The Liberal government’s proposed changes to the Bank Act that would allow financial institutions to share more customer information with fintechs is raising concerns from Canada’s privacy commissioner.

Daniel Therrien told the Senate banking committee Tuesday that the government had not consulted his office about the changes contained in the budget implementation bill, C-74.

“At this point, with the information in hand, I would say government’s efforts have been directed toward innovation without ensuring that privacy is adequately covered,” Therrien told the committee. “Privacy by design has not been applied in this case.”

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The changes are intended to allow financial institutions and their customers to benefit from new technologies offered by fintech companies, which are most often not covered by federal financial regulation.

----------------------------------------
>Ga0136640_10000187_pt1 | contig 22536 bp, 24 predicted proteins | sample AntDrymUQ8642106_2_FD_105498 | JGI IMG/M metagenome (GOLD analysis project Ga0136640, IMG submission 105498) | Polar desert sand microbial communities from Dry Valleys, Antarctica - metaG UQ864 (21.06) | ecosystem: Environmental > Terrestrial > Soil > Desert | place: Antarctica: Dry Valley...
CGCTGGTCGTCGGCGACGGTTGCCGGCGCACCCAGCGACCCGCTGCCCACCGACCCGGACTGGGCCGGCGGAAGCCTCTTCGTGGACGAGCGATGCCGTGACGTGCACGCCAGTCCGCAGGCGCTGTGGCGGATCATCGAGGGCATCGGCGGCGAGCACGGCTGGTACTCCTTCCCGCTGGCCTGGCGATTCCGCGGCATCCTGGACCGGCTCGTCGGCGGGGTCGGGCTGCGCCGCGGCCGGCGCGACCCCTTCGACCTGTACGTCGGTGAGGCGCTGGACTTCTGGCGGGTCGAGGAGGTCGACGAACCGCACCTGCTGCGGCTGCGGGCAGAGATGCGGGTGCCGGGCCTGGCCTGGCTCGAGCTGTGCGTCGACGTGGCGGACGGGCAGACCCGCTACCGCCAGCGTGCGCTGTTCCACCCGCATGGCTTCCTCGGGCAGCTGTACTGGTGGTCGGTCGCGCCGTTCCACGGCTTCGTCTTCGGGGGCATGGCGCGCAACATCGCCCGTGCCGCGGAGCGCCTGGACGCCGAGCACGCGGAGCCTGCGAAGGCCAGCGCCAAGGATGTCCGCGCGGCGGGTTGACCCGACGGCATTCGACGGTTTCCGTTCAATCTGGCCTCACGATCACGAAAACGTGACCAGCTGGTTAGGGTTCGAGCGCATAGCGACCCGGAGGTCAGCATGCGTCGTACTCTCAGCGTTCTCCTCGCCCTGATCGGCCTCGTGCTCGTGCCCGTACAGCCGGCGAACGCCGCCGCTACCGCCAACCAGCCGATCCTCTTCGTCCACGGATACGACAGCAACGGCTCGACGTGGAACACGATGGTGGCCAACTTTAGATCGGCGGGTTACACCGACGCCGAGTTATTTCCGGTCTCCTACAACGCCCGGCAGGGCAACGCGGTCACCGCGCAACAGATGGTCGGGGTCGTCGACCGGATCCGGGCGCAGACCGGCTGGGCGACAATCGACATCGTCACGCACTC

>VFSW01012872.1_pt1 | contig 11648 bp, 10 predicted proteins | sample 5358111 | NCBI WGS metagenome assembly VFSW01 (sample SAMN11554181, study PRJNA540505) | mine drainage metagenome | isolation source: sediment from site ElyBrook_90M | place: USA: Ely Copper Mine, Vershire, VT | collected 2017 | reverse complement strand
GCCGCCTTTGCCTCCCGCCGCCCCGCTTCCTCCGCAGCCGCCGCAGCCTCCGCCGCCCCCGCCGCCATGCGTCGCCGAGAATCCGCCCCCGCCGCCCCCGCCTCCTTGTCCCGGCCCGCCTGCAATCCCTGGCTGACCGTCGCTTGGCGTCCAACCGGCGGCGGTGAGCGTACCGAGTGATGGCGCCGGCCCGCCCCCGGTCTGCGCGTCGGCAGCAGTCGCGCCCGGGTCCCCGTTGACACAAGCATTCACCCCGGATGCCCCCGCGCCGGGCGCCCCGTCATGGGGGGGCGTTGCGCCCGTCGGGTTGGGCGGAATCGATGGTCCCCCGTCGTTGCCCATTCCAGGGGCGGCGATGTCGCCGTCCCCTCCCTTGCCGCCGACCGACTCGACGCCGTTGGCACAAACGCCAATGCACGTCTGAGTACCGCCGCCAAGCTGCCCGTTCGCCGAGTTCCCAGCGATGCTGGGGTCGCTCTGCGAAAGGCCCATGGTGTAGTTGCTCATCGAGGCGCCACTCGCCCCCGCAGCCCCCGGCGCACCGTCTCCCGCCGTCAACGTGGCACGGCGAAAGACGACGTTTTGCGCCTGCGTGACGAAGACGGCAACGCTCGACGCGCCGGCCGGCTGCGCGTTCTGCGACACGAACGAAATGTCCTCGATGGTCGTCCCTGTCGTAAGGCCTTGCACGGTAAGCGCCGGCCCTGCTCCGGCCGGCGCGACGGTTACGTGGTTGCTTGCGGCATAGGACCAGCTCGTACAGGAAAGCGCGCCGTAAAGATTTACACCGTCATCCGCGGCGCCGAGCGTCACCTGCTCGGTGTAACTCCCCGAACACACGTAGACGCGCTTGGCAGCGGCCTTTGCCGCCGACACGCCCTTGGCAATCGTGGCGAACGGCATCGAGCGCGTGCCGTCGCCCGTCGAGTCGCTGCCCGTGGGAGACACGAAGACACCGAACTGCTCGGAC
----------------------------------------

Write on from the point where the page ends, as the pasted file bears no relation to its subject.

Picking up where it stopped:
The government’s omnibus budget implementation bill would amend legislation governing financial institutions to “extend the scope of activities related to financial services in which federal financial institutions may engage, including activities related to financial technology, as well as modernize certain provisions applicable to information processing and information technology activities.”

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By broadening the types of organizations that can receive personal information from financial institutions, Therrien says the bill raises privacy concerns. Customers should be given the opportunity to demonstrate “express consent” about how their data is being used, he said.

Under the current legislation, Therrien said he has no authority to require financial institutions to apply “reasonable measures” around collecting and disclosing customer information. He said the legislation should give his office the authority to order the financial sector to “obtain explicit and truly informed consent” from customers.

The committee has already heard from a number of stakeholders including the Canadian Bankers Association, the Canadian Association of Mutual Fund Assurance Companies and the Canadian Credit Union Association.

On Thursday, executives from BMO, CIBC, RBC, Scotiabank and TD will appear before the committee.

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